How to pan fry fish. Pan frying fresh fish is the most common and easiest way to enjoy fish on board. Its fast and not too messy. But that’s just me okay. A perfectly pan fried piece of fish is a something of immense beauty, perfect flakes of white flesh hiding under an outer golden crust. It’s quick and easy to prepare and it’s super delicious, but every cuisine has its own way of pan frying, so many pan fried fish recipes and so little time. Pan frying fish also works well with small whole fish as well as fish steaks and fish fillets.
There are many who proclaim that use of a heavy based and properly seasoned skillet is the best for avoiding fish sticking to the pan base. This technique advises that you heat the pan so its is up to temperature and then add in the oil. They also say that you don’t move the fish in the pan until it releases naturally.
What fish to pan fry? Some prefer Cod (I actually do as well) as it holds up well when pan frying. But you can use most anything, from Snapper to Grouper, fresh Sardines and Whiting, name a fish and it can be pan fried and its quick in the galley.
Coating the fish
I usually coat my fish
fillets with seasoned flour before pan frying. Plain flour with salt and pepper
and sometimes a few chilli flakes to give it some zip. The flour creates a
lovely crispy and golden brown crust and preserves and seals in moisture and flesh
flakiness. Use a plastic bag and throw in and coat the fillets. You can go the
extra mile and make a light batter and roll the fillets in panko crumbs, also
works very well.
Butter or oil or both? Usually I use butter and sometimes ghee, which is clarified butter an board as its easier to carry than butter, comes in cans and bottles. I have also tried using an oil and butter mixture. First you add in the oil or ghee to the heated pan, then add in the butter. Personally I like using butter as it gives a lovely burnt butter taste but my second choice is light olive oil. When pan frying fresh sardines I like using Extra Virgin Olive Oil, and you end up usually with a lovely crispy coating. Oil temperature is crucial if you are after that crispy result. Olive oil will be at the right heat on a medium to high heat setting, just below smoke point. When you add the oil to the pan, you are at the right temperature when you see the oil creating ripples. Pat your fish fillets dry and coat in the seasoned flour. As a hint in a small and moving galley, put the seasoned flour in a plastic bag and add in the fillets, less to clean up and faster.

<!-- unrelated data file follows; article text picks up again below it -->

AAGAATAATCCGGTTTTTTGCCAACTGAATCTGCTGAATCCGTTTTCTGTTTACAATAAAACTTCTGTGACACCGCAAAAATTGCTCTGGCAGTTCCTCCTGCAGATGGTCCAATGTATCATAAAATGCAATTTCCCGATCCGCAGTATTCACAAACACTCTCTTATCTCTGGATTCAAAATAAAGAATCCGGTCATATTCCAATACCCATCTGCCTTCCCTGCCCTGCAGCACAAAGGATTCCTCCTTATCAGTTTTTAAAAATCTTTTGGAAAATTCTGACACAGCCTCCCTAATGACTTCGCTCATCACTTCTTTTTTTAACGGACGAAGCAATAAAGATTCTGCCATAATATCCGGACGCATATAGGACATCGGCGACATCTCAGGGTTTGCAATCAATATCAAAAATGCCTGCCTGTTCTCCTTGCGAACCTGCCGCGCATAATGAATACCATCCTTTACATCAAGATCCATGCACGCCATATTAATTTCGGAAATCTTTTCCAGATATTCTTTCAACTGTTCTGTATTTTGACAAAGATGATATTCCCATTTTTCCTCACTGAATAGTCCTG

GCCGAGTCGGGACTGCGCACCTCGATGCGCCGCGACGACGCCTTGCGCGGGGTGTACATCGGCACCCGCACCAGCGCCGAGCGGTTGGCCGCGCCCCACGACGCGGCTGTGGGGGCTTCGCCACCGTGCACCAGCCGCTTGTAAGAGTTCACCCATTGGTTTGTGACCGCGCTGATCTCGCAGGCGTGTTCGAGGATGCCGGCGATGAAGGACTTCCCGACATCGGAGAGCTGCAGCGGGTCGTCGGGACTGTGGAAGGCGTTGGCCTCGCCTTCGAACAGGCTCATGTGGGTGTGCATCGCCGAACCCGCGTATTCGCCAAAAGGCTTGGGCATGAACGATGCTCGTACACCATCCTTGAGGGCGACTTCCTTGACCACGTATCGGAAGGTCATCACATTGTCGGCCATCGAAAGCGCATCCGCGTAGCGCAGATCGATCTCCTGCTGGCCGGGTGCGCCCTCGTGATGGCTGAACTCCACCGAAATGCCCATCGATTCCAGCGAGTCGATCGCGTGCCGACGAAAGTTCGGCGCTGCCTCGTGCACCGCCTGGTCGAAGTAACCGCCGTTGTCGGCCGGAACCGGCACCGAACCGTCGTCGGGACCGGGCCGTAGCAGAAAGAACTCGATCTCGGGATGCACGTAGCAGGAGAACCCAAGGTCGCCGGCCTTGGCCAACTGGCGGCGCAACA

Add in 3-4 pieces of fish at a time, don’t hit the pan with too much as it will cool it down a bit and it takes time to recover. Always place the fillets in the pan with the flesh side down first. If you try and do too much fish at one time the oil temperature drops and you end up with spongy looking fish as it absorbs more oil. Better to do 5 batches than two large ones.
When testing for “doneness” you can test with a fork held at an angle at the thickest part of the fillet. Twist or turn the fork gently, and when done the fish starts to flake easily, and it loses its often translucent and raw look. I love watching the flesh color change as the heat works it’s way through until about halfway through the fillet. Then it’s time to turn it over and watch the same process and when there is just a thin line in the middle it’s enough.
Once the surface starts acquiring that golden brown color and fish flesh starts to flake, turn just once. When done after 3-4 minutes then put on paper towels and start the next batch. It’s always a good idea to turn the draining fillets on the paper towel. Pat each side to take off excess oil. Never cover pan fried fish once its complete.
You have landed yourself a couple of pan sized fish for dinner. If they are more than an inch thick consider pan frying fillets. I prefer pan frying in a 50% mixture of butter and vegetable oil (Canola, Sunflower and so on). If you are short on butter the oil alone works just as well. Keep your fish in the frig until ready unless its water to pan exercise. Clean, scale, gut and behead the fish first and wash the fish inside and outside. Always pat the fish dry using paper towels. Using your favorite pan or skillet in your boat, heat the pan and add the oil and get the oil sizzling. Dredge the fish in seasoned flour the same as we do pan frying fish fillets. Fry and turn at about 6-7 minutes, depends on how big and thick the fish is. Do the fork in flesh trick and see that its cooked and flaking. Again when done, place on a paper towel to absorb the oil. How to pan fry fish and all about how to cook seafood.